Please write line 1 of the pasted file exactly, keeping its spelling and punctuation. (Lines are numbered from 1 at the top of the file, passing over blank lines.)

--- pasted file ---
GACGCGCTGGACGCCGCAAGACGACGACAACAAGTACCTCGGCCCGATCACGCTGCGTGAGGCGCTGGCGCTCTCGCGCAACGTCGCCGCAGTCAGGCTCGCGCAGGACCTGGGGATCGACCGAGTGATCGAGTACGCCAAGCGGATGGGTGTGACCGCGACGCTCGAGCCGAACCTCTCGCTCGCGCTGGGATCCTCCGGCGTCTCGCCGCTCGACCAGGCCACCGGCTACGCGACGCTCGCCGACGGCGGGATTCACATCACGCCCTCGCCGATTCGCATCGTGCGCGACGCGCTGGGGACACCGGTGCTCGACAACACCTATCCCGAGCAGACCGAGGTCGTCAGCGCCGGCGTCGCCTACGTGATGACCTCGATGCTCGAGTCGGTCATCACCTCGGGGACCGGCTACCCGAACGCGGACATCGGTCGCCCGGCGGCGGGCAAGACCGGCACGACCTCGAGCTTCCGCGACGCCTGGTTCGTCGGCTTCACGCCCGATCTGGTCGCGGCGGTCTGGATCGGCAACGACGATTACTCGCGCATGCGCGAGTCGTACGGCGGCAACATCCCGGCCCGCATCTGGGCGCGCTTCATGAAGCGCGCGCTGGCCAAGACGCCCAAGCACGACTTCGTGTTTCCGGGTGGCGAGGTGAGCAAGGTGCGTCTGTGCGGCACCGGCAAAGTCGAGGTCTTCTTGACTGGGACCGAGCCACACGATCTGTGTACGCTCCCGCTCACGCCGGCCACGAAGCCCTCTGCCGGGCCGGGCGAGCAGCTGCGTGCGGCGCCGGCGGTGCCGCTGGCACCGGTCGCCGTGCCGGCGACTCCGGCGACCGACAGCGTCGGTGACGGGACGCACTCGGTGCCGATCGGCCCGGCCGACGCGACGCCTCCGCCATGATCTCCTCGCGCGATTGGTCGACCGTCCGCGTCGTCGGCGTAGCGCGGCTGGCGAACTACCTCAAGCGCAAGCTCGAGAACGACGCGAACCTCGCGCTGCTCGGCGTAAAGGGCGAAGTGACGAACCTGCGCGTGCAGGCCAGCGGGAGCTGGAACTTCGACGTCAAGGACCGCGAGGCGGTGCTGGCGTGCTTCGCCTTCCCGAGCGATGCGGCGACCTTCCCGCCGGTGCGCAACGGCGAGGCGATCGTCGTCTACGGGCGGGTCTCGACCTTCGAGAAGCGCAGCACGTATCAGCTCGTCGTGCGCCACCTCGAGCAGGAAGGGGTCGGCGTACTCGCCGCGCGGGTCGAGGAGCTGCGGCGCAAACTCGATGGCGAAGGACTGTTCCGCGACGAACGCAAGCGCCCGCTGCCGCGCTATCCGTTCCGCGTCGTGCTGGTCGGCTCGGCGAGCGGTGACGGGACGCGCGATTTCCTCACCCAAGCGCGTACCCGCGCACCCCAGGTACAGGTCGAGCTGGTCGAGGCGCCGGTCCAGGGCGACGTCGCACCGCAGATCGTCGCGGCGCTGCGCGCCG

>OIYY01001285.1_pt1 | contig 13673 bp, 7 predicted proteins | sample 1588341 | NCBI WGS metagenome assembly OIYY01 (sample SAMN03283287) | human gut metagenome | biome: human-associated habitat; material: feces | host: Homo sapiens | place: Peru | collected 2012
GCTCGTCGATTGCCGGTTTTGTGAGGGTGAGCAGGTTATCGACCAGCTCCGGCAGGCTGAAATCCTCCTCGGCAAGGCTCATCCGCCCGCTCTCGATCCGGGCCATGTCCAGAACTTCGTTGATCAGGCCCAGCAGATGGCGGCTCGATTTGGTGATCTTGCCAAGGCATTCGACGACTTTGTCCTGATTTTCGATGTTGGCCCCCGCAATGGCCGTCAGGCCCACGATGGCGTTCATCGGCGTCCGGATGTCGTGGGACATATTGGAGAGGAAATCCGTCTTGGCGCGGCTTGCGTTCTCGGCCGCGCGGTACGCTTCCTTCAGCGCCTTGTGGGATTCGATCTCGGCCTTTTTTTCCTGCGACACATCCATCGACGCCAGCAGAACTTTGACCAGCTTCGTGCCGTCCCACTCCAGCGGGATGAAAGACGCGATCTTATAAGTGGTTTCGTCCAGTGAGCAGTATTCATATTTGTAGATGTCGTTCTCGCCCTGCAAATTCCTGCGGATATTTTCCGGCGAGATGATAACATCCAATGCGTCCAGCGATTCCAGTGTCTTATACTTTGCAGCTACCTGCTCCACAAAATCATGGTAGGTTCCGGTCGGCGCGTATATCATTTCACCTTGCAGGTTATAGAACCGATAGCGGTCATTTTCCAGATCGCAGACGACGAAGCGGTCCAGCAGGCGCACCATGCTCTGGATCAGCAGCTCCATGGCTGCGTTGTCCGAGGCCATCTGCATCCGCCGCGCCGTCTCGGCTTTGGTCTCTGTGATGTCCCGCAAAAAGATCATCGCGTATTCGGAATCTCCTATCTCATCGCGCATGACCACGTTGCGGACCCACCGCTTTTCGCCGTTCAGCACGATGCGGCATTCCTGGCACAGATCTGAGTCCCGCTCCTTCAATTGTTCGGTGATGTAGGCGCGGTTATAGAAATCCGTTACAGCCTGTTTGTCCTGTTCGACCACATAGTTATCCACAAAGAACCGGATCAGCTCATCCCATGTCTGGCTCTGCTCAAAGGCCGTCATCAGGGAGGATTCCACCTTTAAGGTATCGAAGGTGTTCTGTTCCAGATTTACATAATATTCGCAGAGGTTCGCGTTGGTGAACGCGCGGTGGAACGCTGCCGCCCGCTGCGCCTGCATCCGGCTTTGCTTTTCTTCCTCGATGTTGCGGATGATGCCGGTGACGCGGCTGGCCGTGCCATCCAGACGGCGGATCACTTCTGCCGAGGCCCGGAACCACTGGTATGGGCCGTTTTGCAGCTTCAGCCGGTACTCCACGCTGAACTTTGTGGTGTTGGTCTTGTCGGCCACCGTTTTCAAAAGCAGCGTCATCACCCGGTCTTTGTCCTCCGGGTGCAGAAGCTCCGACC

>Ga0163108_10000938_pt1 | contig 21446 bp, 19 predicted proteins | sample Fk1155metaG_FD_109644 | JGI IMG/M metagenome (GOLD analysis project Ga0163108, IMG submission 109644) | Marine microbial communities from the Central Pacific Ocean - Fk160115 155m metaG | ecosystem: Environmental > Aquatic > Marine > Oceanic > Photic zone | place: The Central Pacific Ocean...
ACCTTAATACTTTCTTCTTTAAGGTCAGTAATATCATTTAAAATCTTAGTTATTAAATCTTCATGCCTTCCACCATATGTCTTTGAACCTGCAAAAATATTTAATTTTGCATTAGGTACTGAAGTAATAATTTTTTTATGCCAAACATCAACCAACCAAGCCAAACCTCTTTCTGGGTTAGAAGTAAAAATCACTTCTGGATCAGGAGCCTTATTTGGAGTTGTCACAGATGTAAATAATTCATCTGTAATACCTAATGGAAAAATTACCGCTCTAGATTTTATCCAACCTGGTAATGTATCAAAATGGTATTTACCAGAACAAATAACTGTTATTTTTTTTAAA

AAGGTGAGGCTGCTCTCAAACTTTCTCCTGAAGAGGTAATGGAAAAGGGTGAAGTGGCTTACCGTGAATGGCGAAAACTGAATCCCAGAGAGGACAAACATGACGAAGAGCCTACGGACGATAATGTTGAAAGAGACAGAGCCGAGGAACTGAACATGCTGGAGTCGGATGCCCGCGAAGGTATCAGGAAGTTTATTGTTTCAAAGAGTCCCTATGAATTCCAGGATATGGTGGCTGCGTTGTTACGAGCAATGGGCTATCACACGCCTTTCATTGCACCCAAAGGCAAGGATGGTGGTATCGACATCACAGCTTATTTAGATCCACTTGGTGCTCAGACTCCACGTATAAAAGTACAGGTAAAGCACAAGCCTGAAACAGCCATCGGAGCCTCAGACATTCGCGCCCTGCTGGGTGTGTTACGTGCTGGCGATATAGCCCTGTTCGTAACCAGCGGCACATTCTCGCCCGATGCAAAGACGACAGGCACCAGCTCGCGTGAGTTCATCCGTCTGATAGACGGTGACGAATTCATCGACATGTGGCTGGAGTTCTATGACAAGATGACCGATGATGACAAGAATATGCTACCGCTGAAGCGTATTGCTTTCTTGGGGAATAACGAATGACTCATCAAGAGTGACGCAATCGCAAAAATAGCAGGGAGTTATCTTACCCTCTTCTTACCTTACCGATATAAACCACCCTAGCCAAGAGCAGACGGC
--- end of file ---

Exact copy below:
GACGCGCTGGACGCCGCAAGACGACGACAACAAGTACCTCGGCCCGATCACGCTGCGTGAGGCGCTGGCGCTCTCGCGCAACGTCGCCGCAGTCAGGCTCGCGCAGGACCTGGGGATCGACCGAGTGATCGAGTACGCCAAGCGGATGGGTGTGACCGCGACGCTCGAGCCGAACCTCTCGCTCGCGCTGGGATCCTCCGGCGTCTCGCCGCTCGACCAGGCCACCGGCTACGCGACGCTCGCCGACGGCGGGATTCACATCACGCCCTCGCCGATTCGCATCGTGCGCGACGCGCTGGGGACACCGGTGCTCGACAACACCTATCCCGAGCAGACCGAGGTCGTCAGCGCCGGCGTCGCCTACGTGATGACCTCGATGCTCGAGTCGGTCATCACCTCGGGGACCGGCTACCCGAACGCGGACATCGGTCGCCCGGCGGCGGGCAAGACCGGCACGACCTCGAGCTTCCGCGACGCCTGGTTCGTCGGCTTCACGCCCGATCTGGTCGCGGCGGTCTGGATCGGCAACGACGATTACTCGCGCATGCGCGAGTCGTACGGCGGCAACATCCCGGCCCGCATCTGGGCGCGCTTCATGAAGCGCGCGCTGGCCAAGACGCCCAAGCACGACTTCGTGTTTCCGGGTGGCGAGGTGAGCAAGGTGCGTCTGTGCGGCACCGGCAAAGTCGAGGTCTTCTTGACTGGGACCGAGCCACACGATCTGTGTACGCTCCCGCTCACGCCGGCCACGAAGCCCTCTGCCGGGCCGGGCGAGCAGCTGCGTGCGGCGCCGGCGGTGCCGCTGGCACCGGTCGCCGTGCCGGCGACTCCGGCGACCGACAGCGTCGGTGACGGGACGCACTCGGTGCCGATCGGCCCGGCCGACGCGACGCCTCCGCCATGATCTCCTCGCGCGATTGGTCGACCGTCCGCGTCGTCGGCGTAGCGCGGCTGGCGAACTACCTCAAGCGCAAGCTCGAGAACGACGCGAACCTCGCGCTGCTCGGCGTAAAGGGCGAAGTGACGAACCTGCGCGTGCAGGCCAGCGGGAGCTGGAACTTCGACGTCAAGGACCGCGAGGCGGTGCTGGCGTGCTTCGCCTTCCCGAGCGATGCGGCGACCTTCCCGCCGGTGCGCAACGGCGAGGCGATCGTCGTCTACGGGCGGGTCTCGACCTTCGAGAAGCGCAGCACGTATCAGCTCGTCGTGCGCCACCTCGAGCAGGAAGGGGTCGGCGTACTCGCCGCGCGGGTCGAGGAGCTGCGGCGCAAACTCGATGGCGAAGGACTGTTCCGCGACGAACGCAAGCGCCCGCTGCCGCGCTATCCGTTCCGCGTCGTGCTGGTCGGCTCGGCGAGCGGTGACGGGACGCGCGATTTCCTCACCCAAGCGCGTACCCGCGCACCCCAGGTACAGGTCGAGCTGGTCGAGGCGCCGGTCCAGGGCGACGTCGCACCGCAGATCGTCGCGGCGCTGCGCGCCG